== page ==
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MSI responds to claims it was price hiking RTX 3080 cards on eBay

MSI RTX 3080 Gaming X Trio
(Image credit: MSI)
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MSI has been put under scrutiny today following accusations (opens in new tab) that the company had enlisted eBay seller, Starlit Partner, a sales subsidiary working under MSI, to sell the RTX 30-series cards at well above asking price. 

First brought to light by Mark of Average Tech Reviews (opens in new tab), is seems the cards, which should've been retailing for $759.00, were being sold by Starlit Partner for $1359—that's a 79% price hike. There has been a whole lot of internet sleuthing going down on reddit since the initial listing, but the question remains: how could something like this go undetected by the company? 

An official statement (opens in new tab) is now in circulation, in which MSI explains that an investigation into the matter turned up an error which had allowed Starlit Partner access to inventory "they were not permitted to handle."

Starlit Partner, founded in 2016, is a supplier of refurbished GPUs, alongside other components, accessories, and more across eBay and Amazon. 

The company is directly linked with MSI, with Starlit even being based over at the MSI headquarters. According to Gamers Nexus, however, the eBay team appears to consist of just one person. 

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But, before you grab your torch and pitchfork, remember: it’s easy to demonise an individual, but at the end of the day, it often comes down to a managerial issue and MSI is now answering to this. 

For its part MSI has assured the public there will be a "stricter policy to avoid situations like this" in future. It is also asking Starlit Partner to offer those who have been sold the unreasonably priced cards two options—"return the product and receive a full refund, or a partial refund of the amount paid over MSI's MSRP."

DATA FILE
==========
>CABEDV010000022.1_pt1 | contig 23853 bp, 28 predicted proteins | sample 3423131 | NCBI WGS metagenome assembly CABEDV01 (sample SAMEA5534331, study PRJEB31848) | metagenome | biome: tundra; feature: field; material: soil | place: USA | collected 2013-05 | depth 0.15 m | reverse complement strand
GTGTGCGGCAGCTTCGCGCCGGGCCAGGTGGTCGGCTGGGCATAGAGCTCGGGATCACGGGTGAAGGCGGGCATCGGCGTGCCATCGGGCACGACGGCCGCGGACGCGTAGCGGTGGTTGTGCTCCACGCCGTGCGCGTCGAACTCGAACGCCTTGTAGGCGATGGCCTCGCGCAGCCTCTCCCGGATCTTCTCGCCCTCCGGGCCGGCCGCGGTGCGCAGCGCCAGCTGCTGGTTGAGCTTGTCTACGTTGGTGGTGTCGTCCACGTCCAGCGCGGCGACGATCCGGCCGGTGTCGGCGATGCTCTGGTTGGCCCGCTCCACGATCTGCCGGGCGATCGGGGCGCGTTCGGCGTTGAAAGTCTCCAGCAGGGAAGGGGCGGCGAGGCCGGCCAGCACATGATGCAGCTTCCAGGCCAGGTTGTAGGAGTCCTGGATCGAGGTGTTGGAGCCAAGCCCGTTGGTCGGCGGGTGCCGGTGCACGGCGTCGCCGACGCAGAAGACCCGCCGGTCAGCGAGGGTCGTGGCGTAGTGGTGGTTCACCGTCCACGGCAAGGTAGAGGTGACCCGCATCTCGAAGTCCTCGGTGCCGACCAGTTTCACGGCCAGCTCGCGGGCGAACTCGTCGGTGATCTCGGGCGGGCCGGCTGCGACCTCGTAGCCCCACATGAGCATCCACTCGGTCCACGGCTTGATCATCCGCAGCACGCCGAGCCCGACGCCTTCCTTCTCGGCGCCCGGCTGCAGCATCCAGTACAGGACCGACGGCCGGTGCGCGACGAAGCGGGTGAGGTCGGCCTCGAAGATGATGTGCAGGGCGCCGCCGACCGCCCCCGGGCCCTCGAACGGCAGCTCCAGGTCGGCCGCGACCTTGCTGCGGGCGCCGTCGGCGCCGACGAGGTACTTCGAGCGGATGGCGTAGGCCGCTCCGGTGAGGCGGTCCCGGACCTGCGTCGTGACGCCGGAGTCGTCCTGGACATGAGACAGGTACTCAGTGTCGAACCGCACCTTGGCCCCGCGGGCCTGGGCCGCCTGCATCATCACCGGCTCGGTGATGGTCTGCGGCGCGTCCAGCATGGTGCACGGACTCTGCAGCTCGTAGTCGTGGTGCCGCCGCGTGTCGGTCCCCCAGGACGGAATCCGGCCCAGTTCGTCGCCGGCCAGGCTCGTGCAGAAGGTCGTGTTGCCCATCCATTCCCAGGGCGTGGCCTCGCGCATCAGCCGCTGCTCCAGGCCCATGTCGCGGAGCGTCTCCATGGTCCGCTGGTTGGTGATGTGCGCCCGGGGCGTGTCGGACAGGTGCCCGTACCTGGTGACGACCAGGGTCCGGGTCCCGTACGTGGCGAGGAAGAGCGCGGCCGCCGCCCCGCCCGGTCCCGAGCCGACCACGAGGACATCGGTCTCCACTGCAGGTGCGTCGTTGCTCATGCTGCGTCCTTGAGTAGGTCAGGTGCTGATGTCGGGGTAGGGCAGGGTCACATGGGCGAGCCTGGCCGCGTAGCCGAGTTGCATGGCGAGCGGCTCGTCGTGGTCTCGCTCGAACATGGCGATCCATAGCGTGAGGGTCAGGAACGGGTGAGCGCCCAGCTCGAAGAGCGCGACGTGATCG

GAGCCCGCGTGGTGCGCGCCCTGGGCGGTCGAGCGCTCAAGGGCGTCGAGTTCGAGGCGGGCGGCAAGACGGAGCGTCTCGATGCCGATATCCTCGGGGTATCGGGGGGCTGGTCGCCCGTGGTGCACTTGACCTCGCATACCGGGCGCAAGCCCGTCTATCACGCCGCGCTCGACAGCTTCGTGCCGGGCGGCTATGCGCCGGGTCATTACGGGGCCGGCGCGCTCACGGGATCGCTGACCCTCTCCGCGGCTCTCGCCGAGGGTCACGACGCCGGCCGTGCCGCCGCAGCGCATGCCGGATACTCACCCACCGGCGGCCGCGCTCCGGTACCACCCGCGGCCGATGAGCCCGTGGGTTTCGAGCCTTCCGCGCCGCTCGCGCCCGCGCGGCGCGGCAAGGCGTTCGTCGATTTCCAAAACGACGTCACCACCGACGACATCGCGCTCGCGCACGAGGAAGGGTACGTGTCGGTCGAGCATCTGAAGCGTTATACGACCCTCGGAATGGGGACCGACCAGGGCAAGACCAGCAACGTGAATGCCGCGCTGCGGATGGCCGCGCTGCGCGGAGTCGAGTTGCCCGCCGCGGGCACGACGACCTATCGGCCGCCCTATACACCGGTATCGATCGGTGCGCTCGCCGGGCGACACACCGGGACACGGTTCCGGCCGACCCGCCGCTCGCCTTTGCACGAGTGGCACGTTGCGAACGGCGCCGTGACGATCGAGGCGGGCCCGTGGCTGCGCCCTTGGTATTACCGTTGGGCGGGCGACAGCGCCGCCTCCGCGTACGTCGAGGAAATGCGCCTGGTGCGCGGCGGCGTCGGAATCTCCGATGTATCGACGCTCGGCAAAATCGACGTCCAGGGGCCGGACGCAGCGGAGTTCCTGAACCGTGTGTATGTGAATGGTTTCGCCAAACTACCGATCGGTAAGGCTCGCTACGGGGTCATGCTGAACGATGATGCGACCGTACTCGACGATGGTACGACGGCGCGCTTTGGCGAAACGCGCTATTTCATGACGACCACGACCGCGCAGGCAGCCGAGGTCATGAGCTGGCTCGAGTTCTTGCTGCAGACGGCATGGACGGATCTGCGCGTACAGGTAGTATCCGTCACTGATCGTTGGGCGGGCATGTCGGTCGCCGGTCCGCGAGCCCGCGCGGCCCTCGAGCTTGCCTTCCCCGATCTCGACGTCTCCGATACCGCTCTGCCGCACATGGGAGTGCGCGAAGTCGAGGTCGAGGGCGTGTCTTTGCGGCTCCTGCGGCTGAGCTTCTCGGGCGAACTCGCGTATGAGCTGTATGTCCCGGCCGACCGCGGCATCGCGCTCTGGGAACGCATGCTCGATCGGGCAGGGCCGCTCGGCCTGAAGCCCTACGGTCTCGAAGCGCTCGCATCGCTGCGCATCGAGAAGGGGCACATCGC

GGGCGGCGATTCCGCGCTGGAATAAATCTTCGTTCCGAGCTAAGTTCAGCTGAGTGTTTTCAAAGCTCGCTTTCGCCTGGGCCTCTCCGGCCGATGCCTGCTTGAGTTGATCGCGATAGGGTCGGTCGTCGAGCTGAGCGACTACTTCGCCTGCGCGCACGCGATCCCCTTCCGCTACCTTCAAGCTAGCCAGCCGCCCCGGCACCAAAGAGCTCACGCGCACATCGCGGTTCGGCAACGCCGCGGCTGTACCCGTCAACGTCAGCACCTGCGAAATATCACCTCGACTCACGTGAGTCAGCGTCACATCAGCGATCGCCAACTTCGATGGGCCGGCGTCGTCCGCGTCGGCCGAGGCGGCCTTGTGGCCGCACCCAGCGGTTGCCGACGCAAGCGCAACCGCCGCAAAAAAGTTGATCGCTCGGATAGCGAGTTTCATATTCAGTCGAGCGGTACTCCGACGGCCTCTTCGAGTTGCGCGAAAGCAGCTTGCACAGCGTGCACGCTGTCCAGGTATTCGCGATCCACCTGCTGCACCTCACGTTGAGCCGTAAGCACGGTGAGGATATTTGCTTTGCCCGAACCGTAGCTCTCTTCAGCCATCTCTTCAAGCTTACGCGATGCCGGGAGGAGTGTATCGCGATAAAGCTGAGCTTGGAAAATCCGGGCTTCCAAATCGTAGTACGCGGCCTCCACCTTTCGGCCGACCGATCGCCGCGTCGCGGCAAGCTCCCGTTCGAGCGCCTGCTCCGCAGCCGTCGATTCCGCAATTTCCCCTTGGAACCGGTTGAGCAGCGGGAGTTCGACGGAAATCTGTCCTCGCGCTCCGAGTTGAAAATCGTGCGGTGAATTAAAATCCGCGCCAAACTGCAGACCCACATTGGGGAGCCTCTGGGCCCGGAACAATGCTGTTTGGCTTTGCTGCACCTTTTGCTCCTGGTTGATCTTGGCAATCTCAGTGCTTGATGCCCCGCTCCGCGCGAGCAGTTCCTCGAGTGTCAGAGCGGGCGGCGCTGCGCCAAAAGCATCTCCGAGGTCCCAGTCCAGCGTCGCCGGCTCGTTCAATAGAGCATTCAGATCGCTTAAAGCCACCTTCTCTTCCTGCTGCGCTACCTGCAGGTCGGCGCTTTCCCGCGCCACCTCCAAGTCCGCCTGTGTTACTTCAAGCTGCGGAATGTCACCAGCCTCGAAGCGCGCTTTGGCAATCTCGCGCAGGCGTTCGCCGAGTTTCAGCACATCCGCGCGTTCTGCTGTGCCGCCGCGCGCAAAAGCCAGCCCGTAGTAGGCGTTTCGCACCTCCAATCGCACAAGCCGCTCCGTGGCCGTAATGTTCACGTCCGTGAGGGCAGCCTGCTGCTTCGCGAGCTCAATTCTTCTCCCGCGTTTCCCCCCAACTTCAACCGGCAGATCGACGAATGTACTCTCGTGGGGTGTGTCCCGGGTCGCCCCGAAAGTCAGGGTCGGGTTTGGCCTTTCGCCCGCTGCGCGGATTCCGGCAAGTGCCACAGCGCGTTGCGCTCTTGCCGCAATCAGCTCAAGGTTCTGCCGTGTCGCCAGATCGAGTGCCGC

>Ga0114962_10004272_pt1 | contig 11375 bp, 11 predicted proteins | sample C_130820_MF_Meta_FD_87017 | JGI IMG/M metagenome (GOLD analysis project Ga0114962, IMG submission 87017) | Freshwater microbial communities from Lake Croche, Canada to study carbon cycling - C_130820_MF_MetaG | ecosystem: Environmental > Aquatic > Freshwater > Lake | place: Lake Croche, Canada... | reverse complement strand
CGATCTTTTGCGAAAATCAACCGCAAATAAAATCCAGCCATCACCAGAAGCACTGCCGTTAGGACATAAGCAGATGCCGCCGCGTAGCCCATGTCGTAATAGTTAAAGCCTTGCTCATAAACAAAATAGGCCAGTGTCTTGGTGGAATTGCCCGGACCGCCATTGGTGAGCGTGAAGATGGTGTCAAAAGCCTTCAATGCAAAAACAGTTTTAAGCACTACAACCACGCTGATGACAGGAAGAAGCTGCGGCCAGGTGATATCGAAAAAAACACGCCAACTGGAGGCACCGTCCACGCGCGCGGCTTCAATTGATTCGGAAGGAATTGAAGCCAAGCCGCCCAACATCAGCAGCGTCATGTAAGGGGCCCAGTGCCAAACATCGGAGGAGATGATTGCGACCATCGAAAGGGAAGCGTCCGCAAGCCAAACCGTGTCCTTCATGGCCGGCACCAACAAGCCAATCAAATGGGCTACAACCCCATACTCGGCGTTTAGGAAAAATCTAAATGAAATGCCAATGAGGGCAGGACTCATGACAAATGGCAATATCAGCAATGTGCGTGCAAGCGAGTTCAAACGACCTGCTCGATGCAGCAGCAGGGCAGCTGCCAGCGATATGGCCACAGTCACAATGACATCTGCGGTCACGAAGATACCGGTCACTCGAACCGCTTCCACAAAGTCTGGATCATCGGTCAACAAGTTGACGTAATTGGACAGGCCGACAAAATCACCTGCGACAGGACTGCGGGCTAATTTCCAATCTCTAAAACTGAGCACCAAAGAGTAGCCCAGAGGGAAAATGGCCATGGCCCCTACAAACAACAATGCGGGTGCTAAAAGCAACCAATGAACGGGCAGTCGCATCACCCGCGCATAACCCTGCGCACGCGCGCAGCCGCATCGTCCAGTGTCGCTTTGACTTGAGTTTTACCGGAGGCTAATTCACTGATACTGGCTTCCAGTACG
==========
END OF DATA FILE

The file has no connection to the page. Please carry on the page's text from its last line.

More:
(Image credit: MSI/Starlit Partner)

There has been a lot of controversy after Nvidia's RTX 30-series launch (opens in new tab), with dodgy resellers buying everything they could get their hands on at release and auctioning them off at exorbitant figures. And this is yet another middle finger to the average PC hardware consumer. 

We just want awesome graphics so we can lockdown in leisure. Is that too much to ask? One thing’s for sure, both companies are likely to be under close observation from here on.

Times are hard all around with the RTX 30-series stock being so scarce, but don't panic! We’re keeping an eye on RTX 3080 stock (opens in new tab) for you to make it just that little bit easier.

Katie Wickens
Hardware Writer

Screw sports, Katie would rather watch Intel, AMD and Nvidia go at it. Having been obsessed with computers and graphics for three long decades, she took Game Art and Design up to Masters level at uni, and has been demystifying tech and science—rather sarcastically—for two years since. She can be found admiring AI advancements, scrambling for scintillating Raspberry Pi projects, preaching cybersecurity awareness, sighing over semiconductors, and gawping at the latest GPU upgrades. She's been heading the PCG Steam Deck content hike, while waiting patiently for her chance to upload her consciousness into the cloud.